1. Employers spend thousands on programs and software that sift through potential applicants. Write a list of 3 to 5  keywords for your homepage and go back through your descriptions and add them in. Too many keywords will make your profile look inauthentic and make it harder for the right job to end up in your inbox.

2. Change your home location to the town or city you want to work in, rather than the one where you live. That way you will come up when employers search the area. (Fake it, until you become it.)

3. Join groups that are connected to your field or interests. Chat with other people who have common interests or have similar job requirements. Not only will you grow your network, you will increase your exposure to the specific field of your choice and get invited to networking events.

4. Buy the premium LinkedIn service. It’s worth it for the amount of views you will get and, in most cases, increase in the number of job offers.

Constant upkeep will prevent you from sinking back to the bottom

Care and maintenance for your LinkedIn profile is essential. And by that I mean logging on at least once a day to search for groups, make connections or to post an interesting update. Try to avoid posting long-winded statuses and remember that your posts should be relevant and helpful to others. This is not Facebook.

Another reason for logging on every day is to ensure that you do not ignore connection requests or potential job offers by accident.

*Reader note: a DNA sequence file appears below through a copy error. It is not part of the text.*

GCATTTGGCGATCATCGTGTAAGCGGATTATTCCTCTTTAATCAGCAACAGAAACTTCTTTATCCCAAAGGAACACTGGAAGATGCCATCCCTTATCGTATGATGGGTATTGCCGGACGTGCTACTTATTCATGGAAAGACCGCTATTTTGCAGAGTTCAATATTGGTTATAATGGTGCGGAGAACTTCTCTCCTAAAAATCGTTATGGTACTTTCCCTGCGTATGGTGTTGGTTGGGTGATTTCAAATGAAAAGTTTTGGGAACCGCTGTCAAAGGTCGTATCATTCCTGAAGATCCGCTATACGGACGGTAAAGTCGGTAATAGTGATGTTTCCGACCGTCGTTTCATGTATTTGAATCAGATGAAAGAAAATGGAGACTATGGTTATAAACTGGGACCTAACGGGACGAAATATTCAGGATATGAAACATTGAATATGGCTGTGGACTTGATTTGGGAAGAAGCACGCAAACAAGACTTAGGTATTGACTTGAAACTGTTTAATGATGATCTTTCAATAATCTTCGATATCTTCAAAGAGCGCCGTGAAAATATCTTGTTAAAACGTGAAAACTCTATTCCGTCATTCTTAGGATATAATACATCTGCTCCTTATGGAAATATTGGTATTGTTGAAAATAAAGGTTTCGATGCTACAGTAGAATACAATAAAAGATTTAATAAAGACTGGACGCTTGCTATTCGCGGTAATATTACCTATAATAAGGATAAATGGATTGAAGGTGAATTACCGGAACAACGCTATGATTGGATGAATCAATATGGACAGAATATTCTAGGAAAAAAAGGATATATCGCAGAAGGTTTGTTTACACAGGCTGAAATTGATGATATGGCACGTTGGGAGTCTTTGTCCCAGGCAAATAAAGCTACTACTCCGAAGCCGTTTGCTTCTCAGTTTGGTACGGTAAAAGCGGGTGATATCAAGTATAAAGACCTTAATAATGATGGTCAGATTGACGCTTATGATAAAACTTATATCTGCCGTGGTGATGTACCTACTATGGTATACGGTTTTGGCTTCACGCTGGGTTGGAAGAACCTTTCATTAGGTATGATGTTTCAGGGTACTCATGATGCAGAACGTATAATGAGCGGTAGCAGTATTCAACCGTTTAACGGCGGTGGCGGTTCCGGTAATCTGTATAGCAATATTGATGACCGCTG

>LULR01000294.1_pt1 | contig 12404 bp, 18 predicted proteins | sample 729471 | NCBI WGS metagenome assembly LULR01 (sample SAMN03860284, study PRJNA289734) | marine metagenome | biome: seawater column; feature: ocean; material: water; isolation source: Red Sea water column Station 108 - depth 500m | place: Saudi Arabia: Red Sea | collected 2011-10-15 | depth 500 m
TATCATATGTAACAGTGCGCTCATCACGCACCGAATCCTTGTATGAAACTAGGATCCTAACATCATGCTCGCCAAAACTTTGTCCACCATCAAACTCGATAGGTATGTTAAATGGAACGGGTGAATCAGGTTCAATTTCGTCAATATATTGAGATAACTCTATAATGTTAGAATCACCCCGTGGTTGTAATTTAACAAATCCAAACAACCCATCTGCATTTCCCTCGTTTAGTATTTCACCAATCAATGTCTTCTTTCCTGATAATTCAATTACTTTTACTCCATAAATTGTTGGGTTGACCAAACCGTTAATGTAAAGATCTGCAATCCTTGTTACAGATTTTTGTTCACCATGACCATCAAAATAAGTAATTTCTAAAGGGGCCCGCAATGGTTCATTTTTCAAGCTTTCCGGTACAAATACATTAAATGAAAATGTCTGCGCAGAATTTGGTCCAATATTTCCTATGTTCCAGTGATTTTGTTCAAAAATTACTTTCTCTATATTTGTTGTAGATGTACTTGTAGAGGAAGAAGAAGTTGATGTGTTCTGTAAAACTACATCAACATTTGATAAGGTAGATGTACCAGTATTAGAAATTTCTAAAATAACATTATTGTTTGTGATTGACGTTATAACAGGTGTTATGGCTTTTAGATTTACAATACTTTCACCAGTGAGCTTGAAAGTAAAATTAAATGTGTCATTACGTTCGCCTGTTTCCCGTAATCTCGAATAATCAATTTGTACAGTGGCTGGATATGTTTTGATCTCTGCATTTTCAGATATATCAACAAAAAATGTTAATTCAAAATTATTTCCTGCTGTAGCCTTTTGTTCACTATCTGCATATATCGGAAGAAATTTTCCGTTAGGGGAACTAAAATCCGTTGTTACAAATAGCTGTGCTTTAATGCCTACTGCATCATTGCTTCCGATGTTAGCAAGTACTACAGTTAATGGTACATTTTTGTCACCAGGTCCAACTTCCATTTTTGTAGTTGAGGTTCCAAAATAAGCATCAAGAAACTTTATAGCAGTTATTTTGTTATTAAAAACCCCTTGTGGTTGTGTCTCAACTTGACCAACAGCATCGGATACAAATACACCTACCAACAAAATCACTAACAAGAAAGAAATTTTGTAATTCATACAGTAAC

It will also benefit you to search for new groups and connections at least once a week. Keep track of who you have been chatting with and keep that relationship going. This way you can stay top-of-mind for connections who may hear about job opportunities.

Keep in mind that if you post your resume on your profile by copy and pasting, it may not organize it correctly. It is simply best to fill in your work history manually so that it is displayed in a way that makes your worth in the industry clear and forthright.

Now, more than ever, is the best time to reach for the job you were not (or always, secretly) expecting. And do it constantly. Spend time on your profile every week and you will get noticed. LinkedIn makes it pretty easy because it does a lot of the work for you by prompting you for updates every time you log on.

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One Response to Get Hooked Up On LinkedIn: Reaching New Career Heights with a Few Clicks

  1. Laura Kelly says:

    Thanks for this great overview of LinkedIn. I’ve been on it for close to a decade now and it’s been interesting watching it change and grow (the newest wrinkle = all the guys from India who’ve discovered the interest groups). I advise all my friends to beef up their profiles on LinkedIn, whether they’re looking for a job or not. If you’re at all interested in being found via Google, and you don’t have a website, having a professional LinkedIn profile makes your name more searchable.

    Just today, LinkedIn announced a big change to its platform. As a public company, they need to really grow their membership, so they’re trying to become more social and are now allowing users to enhance their profiles with essays, work samples or industry manifestos to stand out from the crowd. It’ll be interesting to see whether this adds value to the service or just junks it up.

    Here’s two NYTimes articles that outline the recent changes and opportunities with LinkedIn: